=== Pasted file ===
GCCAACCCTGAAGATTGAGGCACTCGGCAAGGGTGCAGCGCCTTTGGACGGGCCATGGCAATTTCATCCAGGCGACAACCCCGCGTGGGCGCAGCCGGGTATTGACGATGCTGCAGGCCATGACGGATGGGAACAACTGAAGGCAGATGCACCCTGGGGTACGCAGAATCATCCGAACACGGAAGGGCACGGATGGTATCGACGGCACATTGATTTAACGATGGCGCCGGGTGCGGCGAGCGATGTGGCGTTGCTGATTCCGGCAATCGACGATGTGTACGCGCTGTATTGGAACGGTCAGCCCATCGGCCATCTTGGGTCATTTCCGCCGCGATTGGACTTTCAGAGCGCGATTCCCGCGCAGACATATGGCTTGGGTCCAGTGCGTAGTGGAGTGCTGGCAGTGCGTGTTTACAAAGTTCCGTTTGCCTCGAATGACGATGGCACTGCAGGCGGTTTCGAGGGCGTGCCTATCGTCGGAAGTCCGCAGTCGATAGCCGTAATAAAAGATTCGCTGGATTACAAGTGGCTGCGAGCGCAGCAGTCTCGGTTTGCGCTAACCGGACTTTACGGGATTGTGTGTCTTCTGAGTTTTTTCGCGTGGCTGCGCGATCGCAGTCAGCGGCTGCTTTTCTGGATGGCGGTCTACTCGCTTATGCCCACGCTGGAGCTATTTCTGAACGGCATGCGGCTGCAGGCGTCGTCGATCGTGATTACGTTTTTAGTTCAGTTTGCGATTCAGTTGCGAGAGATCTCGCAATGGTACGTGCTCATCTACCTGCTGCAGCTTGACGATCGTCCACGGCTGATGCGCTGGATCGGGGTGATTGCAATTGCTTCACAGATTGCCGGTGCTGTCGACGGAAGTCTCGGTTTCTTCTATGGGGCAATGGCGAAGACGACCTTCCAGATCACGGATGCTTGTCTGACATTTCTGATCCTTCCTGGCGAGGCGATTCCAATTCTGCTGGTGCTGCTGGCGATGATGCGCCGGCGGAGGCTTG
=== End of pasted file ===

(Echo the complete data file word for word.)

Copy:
GCCAACCCTGAAGATTGAGGCACTCGGCAAGGGTGCAGCGCCTTTGGACGGGCCATGGCAATTTCATCCAGGCGACAACCCCGCGTGGGCGCAGCCGGGTATTGACGATGCTGCAGGCCATGACGGATGGGAACAACTGAAGGCAGATGCACCCTGGGGTACGCAGAATCATCCGAACACGGAAGGGCACGGATGGTATCGACGGCACATTGATTTAACGATGGCGCCGGGTGCGGCGAGCGATGTGGCGTTGCTGATTCCGGCAATCGACGATGTGTACGCGCTGTATTGGAACGGTCAGCCCATCGGCCATCTTGGGTCATTTCCGCCGCGATTGGACTTTCAGAGCGCGATTCCCGCGCAGACATATGGCTTGGGTCCAGTGCGTAGTGGAGTGCTGGCAGTGCGTGTTTACAAAGTTCCGTTTGCCTCGAATGACGATGGCACTGCAGGCGGTTTCGAGGGCGTGCCTATCGTCGGAAGTCCGCAGTCGATAGCCGTAATAAAAGATTCGCTGGATTACAAGTGGCTGCGAGCGCAGCAGTCTCGGTTTGCGCTAACCGGACTTTACGGGATTGTGTGTCTTCTGAGTTTTTTCGCGTGGCTGCGCGATCGCAGTCAGCGGCTGCTTTTCTGGATGGCGGTCTACTCGCTTATGCCCACGCTGGAGCTATTTCTGAACGGCATGCGGCTGCAGGCGTCGTCGATCGTGATTACGTTTTTAGTTCAGTTTGCGATTCAGTTGCGAGAGATCTCGCAATGGTACGTGCTCATCTACCTGCTGCAGCTTGACGATCGTCCACGGCTGATGCGCTGGATCGGGGTGATTGCAATTGCTTCACAGATTGCCGGTGCTGTCGACGGAAGTCTCGGTTTCTTCTATGGGGCAATGGCGAAGACGACCTTCCAGATCACGGATGCTTGTCTGACATTTCTGATCCTTCCTGGCGAGGCGATTCCAATTCTGCTGGTGCTGCTGGCGATGATGCGCCGGCGGAGGCTTG